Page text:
The only thing of importance, is the hvac professional you choose to use. Alot of manufacturer's pieces are built relatively the same, and will last about the same amount of time. The thing that matters most is what you can not compare between companies, and that is the installation. Purchasing a system is not like purchasing a car, where no matter where you buy it, they are all the same. Each installation is different, and usually what you are paying for is the level of expertise, and quality of the installation, the company who will actual give you the warranty, and the comfort that you will receive. Manufacturers warranties disappear every day. They always have a loophole where they can get out of paying, but your local dealer wants to keep you happy for future work, and to protect his reputation in the communiy. Look up 4 year old Nordyne and Goodman warranty problems. Choose the HVAC professional first. It will cost you the least in the long run. I have had to totally redo plenty of installations that were just performed because of an uncomfortable customer, and a system that keeps breaking down. The equipment is only as good as it's installation, and over 70% are not installed correctly.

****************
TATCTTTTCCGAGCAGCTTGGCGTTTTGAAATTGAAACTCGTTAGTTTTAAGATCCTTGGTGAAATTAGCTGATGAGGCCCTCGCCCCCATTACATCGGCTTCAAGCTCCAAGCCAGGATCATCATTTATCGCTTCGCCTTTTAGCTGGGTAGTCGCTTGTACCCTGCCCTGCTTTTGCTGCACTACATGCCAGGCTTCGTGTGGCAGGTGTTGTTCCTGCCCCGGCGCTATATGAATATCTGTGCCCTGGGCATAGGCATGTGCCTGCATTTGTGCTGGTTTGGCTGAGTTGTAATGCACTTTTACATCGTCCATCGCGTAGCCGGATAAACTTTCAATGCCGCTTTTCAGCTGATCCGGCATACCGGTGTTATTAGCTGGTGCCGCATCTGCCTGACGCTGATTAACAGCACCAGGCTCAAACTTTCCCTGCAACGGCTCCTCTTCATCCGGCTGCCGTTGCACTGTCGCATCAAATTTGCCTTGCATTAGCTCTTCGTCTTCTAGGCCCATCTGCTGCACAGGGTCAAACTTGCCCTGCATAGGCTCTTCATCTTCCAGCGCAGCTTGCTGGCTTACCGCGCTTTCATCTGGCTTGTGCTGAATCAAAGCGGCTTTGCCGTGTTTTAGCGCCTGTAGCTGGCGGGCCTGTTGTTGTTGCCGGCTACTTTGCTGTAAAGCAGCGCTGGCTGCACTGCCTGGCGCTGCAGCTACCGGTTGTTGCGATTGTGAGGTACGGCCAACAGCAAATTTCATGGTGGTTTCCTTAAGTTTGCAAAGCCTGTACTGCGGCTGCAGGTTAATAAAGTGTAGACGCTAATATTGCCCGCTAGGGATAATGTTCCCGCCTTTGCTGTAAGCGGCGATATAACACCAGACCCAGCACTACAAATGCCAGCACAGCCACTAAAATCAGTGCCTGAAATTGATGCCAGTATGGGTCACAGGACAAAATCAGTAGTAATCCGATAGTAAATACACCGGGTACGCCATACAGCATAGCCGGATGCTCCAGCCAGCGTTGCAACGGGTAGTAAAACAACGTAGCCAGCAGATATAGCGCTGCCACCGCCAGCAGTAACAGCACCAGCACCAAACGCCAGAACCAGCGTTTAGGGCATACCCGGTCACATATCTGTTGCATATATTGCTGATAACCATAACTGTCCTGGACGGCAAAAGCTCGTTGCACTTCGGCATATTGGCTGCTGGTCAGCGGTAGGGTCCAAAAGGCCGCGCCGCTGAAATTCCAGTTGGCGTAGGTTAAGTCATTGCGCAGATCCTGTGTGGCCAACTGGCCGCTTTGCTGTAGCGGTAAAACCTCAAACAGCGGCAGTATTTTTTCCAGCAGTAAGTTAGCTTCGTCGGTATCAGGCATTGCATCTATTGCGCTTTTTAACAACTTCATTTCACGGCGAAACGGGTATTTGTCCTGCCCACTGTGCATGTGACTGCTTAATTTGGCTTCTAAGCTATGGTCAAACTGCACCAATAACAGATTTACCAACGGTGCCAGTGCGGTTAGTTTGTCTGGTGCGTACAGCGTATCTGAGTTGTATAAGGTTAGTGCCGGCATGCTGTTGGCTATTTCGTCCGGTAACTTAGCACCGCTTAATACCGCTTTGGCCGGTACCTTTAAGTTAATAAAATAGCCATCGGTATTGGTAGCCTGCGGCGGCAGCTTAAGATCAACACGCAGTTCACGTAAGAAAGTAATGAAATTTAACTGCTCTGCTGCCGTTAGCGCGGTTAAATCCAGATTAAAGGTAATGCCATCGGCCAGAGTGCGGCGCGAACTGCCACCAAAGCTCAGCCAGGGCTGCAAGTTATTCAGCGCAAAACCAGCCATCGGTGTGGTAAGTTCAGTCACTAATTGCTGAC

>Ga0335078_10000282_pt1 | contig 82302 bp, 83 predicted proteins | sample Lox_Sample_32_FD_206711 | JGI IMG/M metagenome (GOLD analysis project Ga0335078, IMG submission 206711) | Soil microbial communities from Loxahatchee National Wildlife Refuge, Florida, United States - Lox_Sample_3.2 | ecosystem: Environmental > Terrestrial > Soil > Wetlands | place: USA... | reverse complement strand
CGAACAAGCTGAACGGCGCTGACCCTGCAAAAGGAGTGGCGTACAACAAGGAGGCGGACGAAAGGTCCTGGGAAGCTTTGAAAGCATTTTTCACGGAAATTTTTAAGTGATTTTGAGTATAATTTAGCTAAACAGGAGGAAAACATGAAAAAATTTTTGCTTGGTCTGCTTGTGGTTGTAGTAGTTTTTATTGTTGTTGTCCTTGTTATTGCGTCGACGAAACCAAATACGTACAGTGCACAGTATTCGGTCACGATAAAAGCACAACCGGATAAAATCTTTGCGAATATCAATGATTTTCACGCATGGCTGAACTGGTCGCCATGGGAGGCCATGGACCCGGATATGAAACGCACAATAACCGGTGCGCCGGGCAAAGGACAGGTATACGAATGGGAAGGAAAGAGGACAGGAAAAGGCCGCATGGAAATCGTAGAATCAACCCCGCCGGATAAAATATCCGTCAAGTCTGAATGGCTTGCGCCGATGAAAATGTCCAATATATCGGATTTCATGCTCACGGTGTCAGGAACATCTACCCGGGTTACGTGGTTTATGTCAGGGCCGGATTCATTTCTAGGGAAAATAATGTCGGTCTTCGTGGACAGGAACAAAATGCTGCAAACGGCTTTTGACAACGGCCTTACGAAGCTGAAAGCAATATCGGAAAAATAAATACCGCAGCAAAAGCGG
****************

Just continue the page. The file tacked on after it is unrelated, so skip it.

I think maybe you are confusing SEER, which is an efficiency-related rating (higher SEER means more effective use of the electric power used to compress the gas), and TONS rating, which is a measure of the total cooling power of the system. (Tons used to mean how many tons per hour of ice was used in evaporative cooling building systems - a Refrigeration or Cooling Ton equals 12,000 Btu/Hour of energy exchange. A BTU, which is another antique measure but still used, is the energy needed to change the temperature of a pound of water one degree fahrenheit. Unfortunately, because of varying humidity and evaporation, this is not readily related to house air heating or cooling without a lot of assumptions and some computations. Relating this to today's world - the Manuals BayAreaAc referred to account for all these energy conversions and determine an estimated cooling (or heating) requirement for your specific house. The type of construction, solar exposure, general climatic conditions such as average temperatures, humidity, and hottest and coldest normal ambient temperatures and desired inside temperture are all taken into account in the more sophisticated versions of the analysis, so there is no "standard", though a rough old rule of thumb was about 1 ton of cooling per 500SF of house. Obviously, this was a WAG only because it did not account for insulation, type of roofing, whether you live in Alaska or Miami, etc. The ACCA manuals do a very simplified form of evaluation to arrive at a "design", which generally will be adequate. OF course, highly precise calculations are not really needed because A/C units generally come in even ton ratings - so if you are at say 2.6 ton requirement you will be getting a 3-ton unit anyway. SEER ratings are not a direct measure of efficiency, but the relative difference between ratings gives you good idea of the unit's relative efficency in using electricity - so a 16 SEER should be about 19% more efficient (so roughly comparable lower electricity bill) than a comparably sized 13 SEER unit. 13 SEER is the lowest efficiency currently allowed to be built for general use, 19 SEER is about the highest efficiency made by pretty much all manufacturers, and about 25 SEER is the highest rated though very pricey shelf-item units, though special construction custom units can reach about 30 SEER. Note however, like any government sponsored rating, much of it is hooey when you get down to it - for instance, SEER ratings are figured based on 80 degree inside air temp and 82 degrees outside, when that is far from the normal case of mid to low seventies inside and high eighties or above outdoors. This makes the absolute SEER rating meaningless, but relative numbers still have meaning in comparing units. Note these efficiency ratings are for conventional air conditoners and heat pumps working in ambient air conditions. Ground sourced Geothermal or lake/river exchange cooling units, though initially more expensive in most cases, can greatly exceed the air-exchange unit efficiencies because they are exchanging heat with cold natural water rather than with a high-temperature outside air, and instead of continually compressing a gas are just circulating cold water. I worked on one geothermal cooling project which had almost infinite efficiency, which of course makes no sense - but the only power was for sensors and a control valve as the water flow was single-pass under gravity flow, so no power was used to circulate the water.